Analyzing Data Office of Assessment and Planning for SEES November 2018 I Have Data. Now what? The next step in the process of data assessment is to analyze. Its time to manipulate your data and find out what improvements to student learning can be made. 2 Before You Do Anything SCRUB! What is data integrity?

Maintaining the accuracy, trustworthiness, and consistency of data over its entire life cycle. Why is it important? You use data to make decisions. Ensuring your data are accurate allows you to make an informed decision. SCRUB! Find, change, or remove any data that is incorrect, duplicated, incomplete, or redundant. Look for typos, missing data, and inconsistencies Remember, your computer is not a human. It can only

analyze the information you give it, so protect your datas integrity by reviewing it thoroughly. 3 Remember Your Objectives When analyzing data, it is important to keep in mind your original research question or objective. Data analysis is the most labor intensive part of the entire assessment process Ensure the software or method that you plan to use to analyze your data is appropriate. 4 Remember Your Objectives

5 What Kind of Data Have You Collected? Categorical Data that can be classified or categorized (e.g. on/off campus, gender, program major, ethnicity) Continuous Data that have numeric value and can be measured (GPA, credit hours, age) If you can collect data that are continuous in nature, do it! Example: AGE

What is your age? 18-20 21-23 24-26 What is your age? _______ Categorizing a continuous variable results in loss of data!!!!

6 What Is Your Research Question? Are you measuring group differences, competency, change/growth or relationships? Group Differences: Do students who are involved on campus have higher GPAs than those who are not involved on campus? Competency: What percentage of students who are involved on campus have higher GPAs than students not involved on campus? Change/Growth: Once a student becomes involved on campus, does their GPA increase or decrease? Relationships: Is there any correlation between campus involvement and GPA? Your question will determine your method of analysis 7 Types of Analyses Descriptive Statistics

Descriptive statistics give you basic information about your data. Descriptives can be measures of central tendency (mean, median, mode, range) or measures of variability (standard deviation) Example: There are 50 apples, 15 green, 20 red and 15 yellow; 30% green, 40% red and 30% yellow 8 Types of Analyses Inferential Statistics Inferential statistics (e.g. probability, variance, and regression) help you make assumptions beyond the immediate data. That is, they help you to be able to generalize to the overall population. Inferential statistics allow you to take pieces of your data and use them to make assumptions about the entire set of data Example: There are 500 apple trees, but you only look at 100. On those 5 trees, there are an average of 200 apples; ~40 green, ~60 red and ~100 yellow. If the sample is large enough and representative of the population, we can assume the rest of the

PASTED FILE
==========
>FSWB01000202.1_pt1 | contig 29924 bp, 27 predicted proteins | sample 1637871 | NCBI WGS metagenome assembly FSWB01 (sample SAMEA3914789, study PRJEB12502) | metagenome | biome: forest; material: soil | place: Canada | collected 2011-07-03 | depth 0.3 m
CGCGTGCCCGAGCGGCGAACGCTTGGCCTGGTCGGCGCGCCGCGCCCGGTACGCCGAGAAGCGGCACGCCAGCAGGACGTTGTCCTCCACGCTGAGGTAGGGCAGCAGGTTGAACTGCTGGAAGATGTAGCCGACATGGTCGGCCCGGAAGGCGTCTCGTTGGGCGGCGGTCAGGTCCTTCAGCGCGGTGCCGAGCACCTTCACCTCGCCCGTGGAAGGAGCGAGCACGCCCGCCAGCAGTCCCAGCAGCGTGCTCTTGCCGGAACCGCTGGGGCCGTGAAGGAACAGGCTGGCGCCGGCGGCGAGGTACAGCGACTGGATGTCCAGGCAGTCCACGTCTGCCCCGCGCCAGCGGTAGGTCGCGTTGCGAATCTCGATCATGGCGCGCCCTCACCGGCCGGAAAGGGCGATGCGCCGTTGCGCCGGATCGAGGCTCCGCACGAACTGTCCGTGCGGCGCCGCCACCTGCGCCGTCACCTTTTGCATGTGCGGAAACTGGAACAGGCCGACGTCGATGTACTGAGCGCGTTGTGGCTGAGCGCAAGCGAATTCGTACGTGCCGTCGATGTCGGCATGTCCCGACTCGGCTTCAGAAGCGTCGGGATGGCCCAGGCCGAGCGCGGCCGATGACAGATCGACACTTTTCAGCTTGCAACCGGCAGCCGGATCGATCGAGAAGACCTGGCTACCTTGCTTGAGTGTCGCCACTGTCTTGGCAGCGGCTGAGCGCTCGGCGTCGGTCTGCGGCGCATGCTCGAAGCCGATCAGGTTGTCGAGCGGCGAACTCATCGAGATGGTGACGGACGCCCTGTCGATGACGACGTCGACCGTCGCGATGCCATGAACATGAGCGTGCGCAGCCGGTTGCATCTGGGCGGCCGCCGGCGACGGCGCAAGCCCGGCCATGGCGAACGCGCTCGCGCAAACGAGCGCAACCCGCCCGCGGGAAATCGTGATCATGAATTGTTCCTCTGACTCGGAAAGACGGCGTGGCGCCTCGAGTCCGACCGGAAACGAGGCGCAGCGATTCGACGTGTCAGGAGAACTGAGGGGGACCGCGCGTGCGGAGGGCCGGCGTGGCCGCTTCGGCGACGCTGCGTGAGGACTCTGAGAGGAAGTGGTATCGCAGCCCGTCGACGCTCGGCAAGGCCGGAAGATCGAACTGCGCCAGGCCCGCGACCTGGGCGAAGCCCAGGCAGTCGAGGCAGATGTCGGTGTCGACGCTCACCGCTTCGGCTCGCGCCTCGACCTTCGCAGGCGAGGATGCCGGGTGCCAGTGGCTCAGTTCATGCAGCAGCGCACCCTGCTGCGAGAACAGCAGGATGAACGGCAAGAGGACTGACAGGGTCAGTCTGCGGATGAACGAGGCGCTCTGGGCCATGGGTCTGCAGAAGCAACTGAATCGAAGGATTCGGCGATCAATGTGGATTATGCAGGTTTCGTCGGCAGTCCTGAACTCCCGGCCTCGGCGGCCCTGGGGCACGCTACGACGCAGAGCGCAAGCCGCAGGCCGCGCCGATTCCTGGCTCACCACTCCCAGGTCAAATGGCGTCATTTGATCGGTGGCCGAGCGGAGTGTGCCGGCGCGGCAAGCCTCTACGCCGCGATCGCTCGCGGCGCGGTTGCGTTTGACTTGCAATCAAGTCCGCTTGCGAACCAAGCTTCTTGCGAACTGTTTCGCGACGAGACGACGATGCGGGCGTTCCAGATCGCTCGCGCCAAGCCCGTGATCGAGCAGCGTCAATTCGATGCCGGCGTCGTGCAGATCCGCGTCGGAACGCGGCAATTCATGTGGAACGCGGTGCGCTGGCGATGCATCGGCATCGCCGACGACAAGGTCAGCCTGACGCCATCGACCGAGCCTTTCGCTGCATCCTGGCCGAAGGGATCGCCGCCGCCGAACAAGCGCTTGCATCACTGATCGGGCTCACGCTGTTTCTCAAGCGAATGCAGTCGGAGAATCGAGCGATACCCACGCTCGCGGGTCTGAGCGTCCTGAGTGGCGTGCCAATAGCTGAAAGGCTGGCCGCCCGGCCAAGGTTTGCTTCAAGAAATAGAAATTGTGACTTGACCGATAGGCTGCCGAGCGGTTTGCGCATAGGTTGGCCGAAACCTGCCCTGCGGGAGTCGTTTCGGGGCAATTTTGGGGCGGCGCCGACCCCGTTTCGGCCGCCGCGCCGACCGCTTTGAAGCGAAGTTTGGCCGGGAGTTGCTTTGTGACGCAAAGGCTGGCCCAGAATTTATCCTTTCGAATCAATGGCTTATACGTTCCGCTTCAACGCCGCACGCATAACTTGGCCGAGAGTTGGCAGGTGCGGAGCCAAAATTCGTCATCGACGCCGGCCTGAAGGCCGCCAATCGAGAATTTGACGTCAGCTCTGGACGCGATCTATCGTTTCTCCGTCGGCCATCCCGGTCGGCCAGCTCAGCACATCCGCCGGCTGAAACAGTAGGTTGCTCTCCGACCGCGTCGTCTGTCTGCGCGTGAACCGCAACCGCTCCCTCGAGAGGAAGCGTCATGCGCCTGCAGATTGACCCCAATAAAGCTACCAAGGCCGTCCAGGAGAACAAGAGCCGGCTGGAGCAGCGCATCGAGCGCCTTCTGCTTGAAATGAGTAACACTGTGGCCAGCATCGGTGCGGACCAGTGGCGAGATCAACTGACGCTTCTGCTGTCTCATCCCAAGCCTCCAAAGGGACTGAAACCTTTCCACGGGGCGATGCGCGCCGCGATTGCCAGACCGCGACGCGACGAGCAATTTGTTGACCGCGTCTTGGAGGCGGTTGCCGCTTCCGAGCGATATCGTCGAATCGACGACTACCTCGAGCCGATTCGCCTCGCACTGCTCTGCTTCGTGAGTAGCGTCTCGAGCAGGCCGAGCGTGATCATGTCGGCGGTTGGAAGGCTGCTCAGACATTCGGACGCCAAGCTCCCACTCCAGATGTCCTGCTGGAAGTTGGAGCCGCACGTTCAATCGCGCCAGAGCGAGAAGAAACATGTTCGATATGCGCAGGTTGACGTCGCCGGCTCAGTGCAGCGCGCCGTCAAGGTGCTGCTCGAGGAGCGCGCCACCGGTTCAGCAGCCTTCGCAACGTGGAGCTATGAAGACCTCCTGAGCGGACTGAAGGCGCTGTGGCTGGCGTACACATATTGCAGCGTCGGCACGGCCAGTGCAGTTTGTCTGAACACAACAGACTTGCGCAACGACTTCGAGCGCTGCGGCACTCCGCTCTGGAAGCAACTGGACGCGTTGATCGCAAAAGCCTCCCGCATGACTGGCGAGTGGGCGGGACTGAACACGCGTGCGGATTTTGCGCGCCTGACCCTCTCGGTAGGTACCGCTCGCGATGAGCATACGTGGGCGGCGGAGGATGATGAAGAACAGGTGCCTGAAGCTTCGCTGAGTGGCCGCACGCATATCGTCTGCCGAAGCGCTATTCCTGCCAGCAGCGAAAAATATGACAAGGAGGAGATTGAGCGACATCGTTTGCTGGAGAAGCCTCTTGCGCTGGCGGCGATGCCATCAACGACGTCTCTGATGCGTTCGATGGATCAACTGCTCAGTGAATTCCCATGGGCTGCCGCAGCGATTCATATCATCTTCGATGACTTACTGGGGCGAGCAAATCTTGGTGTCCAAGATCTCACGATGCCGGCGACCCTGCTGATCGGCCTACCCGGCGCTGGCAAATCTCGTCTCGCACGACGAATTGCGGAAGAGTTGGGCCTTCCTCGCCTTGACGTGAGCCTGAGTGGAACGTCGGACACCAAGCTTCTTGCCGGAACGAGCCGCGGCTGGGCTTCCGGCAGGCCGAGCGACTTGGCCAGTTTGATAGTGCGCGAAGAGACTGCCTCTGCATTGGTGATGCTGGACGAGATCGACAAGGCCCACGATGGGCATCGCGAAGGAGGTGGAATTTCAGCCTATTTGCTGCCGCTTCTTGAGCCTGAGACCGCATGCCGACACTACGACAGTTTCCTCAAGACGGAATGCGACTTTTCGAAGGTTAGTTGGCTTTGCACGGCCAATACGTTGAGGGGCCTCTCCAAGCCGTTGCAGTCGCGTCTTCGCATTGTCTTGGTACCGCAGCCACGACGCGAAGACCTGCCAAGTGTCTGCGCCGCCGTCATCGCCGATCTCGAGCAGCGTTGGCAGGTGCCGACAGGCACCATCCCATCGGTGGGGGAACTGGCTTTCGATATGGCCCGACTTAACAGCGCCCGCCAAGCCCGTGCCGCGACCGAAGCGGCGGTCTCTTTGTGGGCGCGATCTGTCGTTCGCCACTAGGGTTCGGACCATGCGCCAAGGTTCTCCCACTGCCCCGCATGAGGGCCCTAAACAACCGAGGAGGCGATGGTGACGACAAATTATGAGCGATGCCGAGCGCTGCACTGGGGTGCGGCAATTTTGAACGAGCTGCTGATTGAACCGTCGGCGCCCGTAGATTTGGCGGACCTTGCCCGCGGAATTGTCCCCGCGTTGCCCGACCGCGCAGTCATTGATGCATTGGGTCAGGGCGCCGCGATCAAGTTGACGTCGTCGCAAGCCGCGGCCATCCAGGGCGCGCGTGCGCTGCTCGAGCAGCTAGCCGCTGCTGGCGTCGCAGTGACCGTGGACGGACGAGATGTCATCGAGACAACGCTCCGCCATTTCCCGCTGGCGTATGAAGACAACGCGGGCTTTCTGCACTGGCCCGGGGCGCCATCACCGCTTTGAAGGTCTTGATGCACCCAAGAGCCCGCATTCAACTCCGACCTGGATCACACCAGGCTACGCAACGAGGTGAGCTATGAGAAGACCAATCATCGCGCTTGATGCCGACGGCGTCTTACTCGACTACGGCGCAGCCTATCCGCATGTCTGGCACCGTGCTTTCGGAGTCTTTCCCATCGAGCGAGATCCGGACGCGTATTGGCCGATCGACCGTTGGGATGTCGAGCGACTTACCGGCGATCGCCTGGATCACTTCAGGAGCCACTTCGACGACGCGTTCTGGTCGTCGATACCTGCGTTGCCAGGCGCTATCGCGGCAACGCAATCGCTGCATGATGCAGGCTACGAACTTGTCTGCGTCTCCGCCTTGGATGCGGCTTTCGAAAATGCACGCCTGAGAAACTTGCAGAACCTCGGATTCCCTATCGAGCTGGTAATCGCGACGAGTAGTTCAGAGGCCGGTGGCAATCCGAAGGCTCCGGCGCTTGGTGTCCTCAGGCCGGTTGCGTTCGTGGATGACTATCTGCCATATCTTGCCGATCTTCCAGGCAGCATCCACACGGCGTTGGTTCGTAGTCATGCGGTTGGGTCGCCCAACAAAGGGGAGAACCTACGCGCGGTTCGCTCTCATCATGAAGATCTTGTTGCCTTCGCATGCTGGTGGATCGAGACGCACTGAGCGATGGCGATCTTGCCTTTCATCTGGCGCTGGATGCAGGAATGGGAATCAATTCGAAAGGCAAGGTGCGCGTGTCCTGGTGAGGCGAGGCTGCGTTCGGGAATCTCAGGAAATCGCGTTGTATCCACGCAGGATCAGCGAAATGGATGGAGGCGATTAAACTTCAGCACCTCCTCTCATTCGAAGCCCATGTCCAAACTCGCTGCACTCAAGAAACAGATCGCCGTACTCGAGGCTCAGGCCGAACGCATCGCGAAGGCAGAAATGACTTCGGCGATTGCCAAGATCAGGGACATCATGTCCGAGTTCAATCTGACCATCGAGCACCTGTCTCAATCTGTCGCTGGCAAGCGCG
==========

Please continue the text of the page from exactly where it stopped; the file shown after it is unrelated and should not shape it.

trees look similar. 9 Analysis Methods Inferential T-Test ANOVA Descriptiv es Compares the averages of two samples/populations. Are the average scores of Group A and Group B statistically significantly different? Compares the averages of MORE than two

samples/populations. Are the average scores of Group A, Group B, and Groups C statistically significantly different? Used to describe the basics. Provides simple summaries about sample and measures. Example: "After becoming involved on campus 42% of the students' GPAs improved." CAN be used to generalize to an entire population . CAN be

used to generalize to an entire population . CAN NOT be used to generalize to an entire population . 10 References Biola University. (2018). Learning assessment for student success and program effectiveness. Retrieved from https://www.biola.edu/learning-assessment/the- buildingblocks

George Washington University. (2018). The assessment cycle. Retrieved from https://assessment.gwu.edu/assessment-cycle James Madison University. (2018). Data collection & analysis. Retrieved from https://www.jmu.edu/assessment/sass/step%205- 6%20Data%20Collection%20and %20Analysis.shtml Statistics Solutions. (2013). ANOVA [WWW Document]. Retrieved from http://www.statisticssolutions.com/academic-solutions/resources/directory-ofstatistical-analyses/anova/ Statwing. (2018). Statistical significance (t-test). Retrieved from http://docs.statwing.com/examples-and-definitions/t-test/statistical- significance/ Trochim, W.M.K. (2006). Descriptive statistics. Retrieved from https://www.socialresearchmethods.net/kb/statdesc.htm 11